Officials in Phnom Penh have allowed about 1,000 people representing a number of civil society organisations to conduct a rally today at Freedom Park to mark Human Rights Day.
The civil society organisations include the Cambodian Youth Network, Cambodian Food and Service Workers Federation, the Independent Democracy of Informal Economy Association and the Coalition of Cambodian Farmers Community.
In a December 8 letter, Deputy Governor Mean Chanyada said the groups have been sanctioned to rally to celebrate International Human Rights Day today.
He added that demonstrators are not allowed to rally in front of the Council for the Development of Cambodia office or march on public roads.
“If the rally goes beyond the designated locations and obstructs public order, the law will hold these the representatives accountable,” Mr Chanyada said in the letter.
CYN vice president Sar Mory yesterday said that causing traffic congestion and affecting public order are inappropriate reasons to ban the full march.
“We have notified City Hall to allow us to organise a peaceful march and express our feelings,” Mr Mory said. “But instead of increasing cooperation and making it easier for us to express our opinions, City Hall is doing the opposite.”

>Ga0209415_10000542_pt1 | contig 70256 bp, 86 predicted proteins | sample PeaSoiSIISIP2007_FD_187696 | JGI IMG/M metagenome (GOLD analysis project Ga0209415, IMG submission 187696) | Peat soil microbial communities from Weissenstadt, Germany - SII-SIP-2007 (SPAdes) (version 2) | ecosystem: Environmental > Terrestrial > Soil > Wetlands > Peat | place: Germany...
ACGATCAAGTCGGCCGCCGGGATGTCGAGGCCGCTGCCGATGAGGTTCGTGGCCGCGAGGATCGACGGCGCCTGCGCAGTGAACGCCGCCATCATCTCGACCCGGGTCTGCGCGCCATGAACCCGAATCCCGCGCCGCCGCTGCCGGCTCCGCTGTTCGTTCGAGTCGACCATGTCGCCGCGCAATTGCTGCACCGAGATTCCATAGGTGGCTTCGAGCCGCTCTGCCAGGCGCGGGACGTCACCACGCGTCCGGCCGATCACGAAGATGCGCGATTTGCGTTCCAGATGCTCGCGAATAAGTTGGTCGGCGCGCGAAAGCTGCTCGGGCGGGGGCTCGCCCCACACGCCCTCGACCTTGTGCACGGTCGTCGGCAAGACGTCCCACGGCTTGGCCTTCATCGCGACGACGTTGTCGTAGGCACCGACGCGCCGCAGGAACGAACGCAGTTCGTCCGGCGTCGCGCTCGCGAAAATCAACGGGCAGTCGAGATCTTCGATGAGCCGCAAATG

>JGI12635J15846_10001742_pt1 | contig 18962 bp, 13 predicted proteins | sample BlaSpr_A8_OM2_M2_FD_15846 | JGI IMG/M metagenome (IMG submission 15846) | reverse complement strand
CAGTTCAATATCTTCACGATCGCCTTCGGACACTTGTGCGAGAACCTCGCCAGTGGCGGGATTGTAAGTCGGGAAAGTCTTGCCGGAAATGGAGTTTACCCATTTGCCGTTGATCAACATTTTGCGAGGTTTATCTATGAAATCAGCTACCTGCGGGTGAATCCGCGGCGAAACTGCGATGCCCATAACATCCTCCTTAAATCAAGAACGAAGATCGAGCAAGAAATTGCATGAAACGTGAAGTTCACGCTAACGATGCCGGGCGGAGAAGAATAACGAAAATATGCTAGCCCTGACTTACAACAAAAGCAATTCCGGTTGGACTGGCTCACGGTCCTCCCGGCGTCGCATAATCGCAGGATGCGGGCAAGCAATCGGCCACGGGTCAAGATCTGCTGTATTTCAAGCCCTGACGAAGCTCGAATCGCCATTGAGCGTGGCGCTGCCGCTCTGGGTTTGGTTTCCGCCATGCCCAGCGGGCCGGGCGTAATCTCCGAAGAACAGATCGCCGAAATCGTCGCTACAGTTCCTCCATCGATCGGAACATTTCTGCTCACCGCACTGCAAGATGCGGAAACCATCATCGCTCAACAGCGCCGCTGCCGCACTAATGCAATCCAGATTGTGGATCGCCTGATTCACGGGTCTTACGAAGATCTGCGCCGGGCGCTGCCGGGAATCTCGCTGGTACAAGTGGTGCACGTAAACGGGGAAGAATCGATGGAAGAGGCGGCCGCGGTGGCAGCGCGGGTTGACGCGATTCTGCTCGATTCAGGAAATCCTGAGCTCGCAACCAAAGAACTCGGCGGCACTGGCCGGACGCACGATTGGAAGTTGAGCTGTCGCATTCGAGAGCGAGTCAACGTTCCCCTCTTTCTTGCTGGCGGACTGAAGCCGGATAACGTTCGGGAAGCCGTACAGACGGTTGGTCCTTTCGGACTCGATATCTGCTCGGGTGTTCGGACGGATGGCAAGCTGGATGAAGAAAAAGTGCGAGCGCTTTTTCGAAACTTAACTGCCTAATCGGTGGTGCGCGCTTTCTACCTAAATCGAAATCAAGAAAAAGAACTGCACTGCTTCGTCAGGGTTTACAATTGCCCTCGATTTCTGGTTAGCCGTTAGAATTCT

“Our goal is to demand for the improvement of basic rights and democracy in Cambodia, especially for the youths and workers,” he added. “But through this letter, Phnom Penh officials are showing that the government is still not open to allowing the rights to assemble and express.”
City Hall spokesman Met Meas Pheakdey yesterday said City Hall does not want the group to obstruct public order and the flow of traffic.
“The authorities are not restricting their rights. I would like to ask them in return: is marching and walking on the streets part of expressing an opinion?” Mr Meas Pheakdey said. “They can do whatever they want as long as they do not affect others. If the authorities didn’t allow them to rally then that’s a different thing, but the authorities have already allowed it to happen.”
Last month, Interior Minister Sar Kheng issued a letter to all provincial governors to allow registered NGOs to conduct their field activities without having to notify local authorities.
In a message dated December 7, rights group Adhoc president Thun Saray said more Cambodians are understanding human rights and democratic issues, prompting the government to pay more attention to movements.
However, Mr Saray wrote that people are still facing challenges concerning land, migration, poverty, inequality and suppression on rights, including the freedom to gather and the freedom to express.
He noted that the government must take a greater role in paying attention to democratic issues.
“We ask that the government be open to the right to express in order for solutions to be provided for our people,” Mr Saray said.